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“Remembering the Holocaust accurately”


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Defenders of the exceptionalism of the Jewish Holocaust seem to be moving in pace with the Kremlin in campaigning against the “falsification of history.” Writing in the Jerusalem Post, Yehuda Bauer, one of the foremost scholars of the Holocaust, delivers a fierce attack against European efforts to recognise the crimes of Stalinism, which he sees as a “mendacious revision” of history:

[Today] many countries mark International Holocaust Remembrance Day, established by the UN in 2005. Yet at the same time, there is a movement afoot to proclaim another day to commemorate the victims of the Nazis, but in this new movement to commemorate them along with the victims of Stalinism.

There is ground for deep concern about repeated attempts to equate the Nazi regime’s genocidal policies […] with other murderous or oppressive actions, an equation that not only trivializes and relativizes the genocide of the Jews perpetrated by the Nazi regime, but is also a mendacious revision of recent world history.

[There] was brutal and murderous oppression [in the Soviet Union], but not genocide either toward [the Jews] or toward the other ethnic groups. […] A certain proportion of the persecuted […] had in fact been Nazi collaborators. However, to compare this with the murder of many millions of Europeans by the Nazi regime is a distortion of history.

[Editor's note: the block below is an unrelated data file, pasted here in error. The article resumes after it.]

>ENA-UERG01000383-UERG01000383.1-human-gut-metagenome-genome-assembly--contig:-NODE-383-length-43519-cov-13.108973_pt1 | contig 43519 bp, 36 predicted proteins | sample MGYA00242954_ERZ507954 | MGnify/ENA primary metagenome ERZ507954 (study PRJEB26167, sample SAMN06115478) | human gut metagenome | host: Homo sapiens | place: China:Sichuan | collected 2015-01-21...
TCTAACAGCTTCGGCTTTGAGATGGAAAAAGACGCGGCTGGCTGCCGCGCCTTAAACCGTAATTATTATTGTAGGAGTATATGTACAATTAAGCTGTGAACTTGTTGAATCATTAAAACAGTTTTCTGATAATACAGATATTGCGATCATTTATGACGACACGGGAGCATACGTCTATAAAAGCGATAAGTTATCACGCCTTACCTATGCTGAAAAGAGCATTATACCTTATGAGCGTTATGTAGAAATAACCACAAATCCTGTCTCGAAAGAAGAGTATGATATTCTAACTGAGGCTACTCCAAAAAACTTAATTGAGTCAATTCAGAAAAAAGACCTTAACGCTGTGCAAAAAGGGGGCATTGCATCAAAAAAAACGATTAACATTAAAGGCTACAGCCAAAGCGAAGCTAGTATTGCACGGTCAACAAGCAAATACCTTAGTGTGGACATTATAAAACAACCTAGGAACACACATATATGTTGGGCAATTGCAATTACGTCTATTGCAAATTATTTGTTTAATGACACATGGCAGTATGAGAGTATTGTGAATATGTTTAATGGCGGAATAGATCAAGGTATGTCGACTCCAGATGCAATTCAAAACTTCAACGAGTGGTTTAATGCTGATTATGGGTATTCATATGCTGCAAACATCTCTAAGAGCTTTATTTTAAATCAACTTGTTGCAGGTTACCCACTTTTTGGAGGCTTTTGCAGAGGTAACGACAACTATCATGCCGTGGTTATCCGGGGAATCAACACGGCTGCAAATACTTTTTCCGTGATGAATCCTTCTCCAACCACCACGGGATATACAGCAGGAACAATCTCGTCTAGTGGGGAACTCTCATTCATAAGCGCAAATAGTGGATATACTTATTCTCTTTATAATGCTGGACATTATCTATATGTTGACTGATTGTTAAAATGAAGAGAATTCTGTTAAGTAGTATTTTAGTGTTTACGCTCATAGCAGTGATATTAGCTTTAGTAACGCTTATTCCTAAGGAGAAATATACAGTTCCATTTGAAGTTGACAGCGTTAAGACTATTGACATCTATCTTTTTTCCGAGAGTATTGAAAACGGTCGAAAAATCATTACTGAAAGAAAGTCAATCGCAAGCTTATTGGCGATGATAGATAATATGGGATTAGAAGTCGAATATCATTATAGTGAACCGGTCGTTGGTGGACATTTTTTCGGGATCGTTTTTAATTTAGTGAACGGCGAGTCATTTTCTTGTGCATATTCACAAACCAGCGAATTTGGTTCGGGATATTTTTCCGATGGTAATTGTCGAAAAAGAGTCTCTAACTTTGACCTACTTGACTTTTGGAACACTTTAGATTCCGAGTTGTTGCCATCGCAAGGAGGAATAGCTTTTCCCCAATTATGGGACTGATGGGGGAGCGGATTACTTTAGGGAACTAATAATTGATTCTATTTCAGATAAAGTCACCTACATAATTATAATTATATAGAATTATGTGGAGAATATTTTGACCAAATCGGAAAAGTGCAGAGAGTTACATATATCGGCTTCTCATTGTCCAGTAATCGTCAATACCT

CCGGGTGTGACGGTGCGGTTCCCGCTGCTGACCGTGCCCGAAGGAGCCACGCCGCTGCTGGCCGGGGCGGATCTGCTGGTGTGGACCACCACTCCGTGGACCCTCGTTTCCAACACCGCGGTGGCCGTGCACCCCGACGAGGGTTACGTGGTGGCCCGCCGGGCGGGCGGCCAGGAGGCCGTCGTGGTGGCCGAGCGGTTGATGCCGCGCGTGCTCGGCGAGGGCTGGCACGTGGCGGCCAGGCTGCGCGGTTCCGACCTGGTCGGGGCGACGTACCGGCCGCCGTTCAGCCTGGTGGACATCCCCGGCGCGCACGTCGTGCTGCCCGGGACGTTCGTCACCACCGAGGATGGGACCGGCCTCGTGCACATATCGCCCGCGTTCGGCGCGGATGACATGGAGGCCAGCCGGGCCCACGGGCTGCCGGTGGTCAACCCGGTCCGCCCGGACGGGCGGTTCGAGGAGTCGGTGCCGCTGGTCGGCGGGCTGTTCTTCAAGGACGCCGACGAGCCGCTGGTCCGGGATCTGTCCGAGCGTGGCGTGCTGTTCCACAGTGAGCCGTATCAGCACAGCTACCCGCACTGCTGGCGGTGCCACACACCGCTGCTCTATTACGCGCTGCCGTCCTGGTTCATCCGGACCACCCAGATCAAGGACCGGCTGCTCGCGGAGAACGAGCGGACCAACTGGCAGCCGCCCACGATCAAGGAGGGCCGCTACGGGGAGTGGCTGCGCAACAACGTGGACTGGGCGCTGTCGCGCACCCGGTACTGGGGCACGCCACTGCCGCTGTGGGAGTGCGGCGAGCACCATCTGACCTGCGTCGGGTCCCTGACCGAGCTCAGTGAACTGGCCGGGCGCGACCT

The greater threat to humanity was Nazi Germany; […] the Soviet army liberated […] and saved Europe from the Nazi nightmare. […] World War II was started by Nazi Germany, not the Soviet Union, and the responsibility for the 35 million dead in Europe […] is that of Nazi Germany, not Stalin. To commemorate their victims equally is a distortion.

If today East Europeans can enjoy membership in the EU, it is due to the fact that they were oppressed and ruled for 45 years by a basically inefficient, corrupt and barbarous dictatorship, but not by the Nazis. They were liberated by the Soviets. The West recognizes that, and so do many East Europeans.

One certainly should remember the victims of the Soviet regime, and there is every justification for designating special memorials and events to do so. But to put the two regimes on the same level and commemorating the different crimes on the same occasion is totally unacceptable. Not only to Jews.

http://www.jpost.com/Features/InThespotlight/Article.aspx?id=166904


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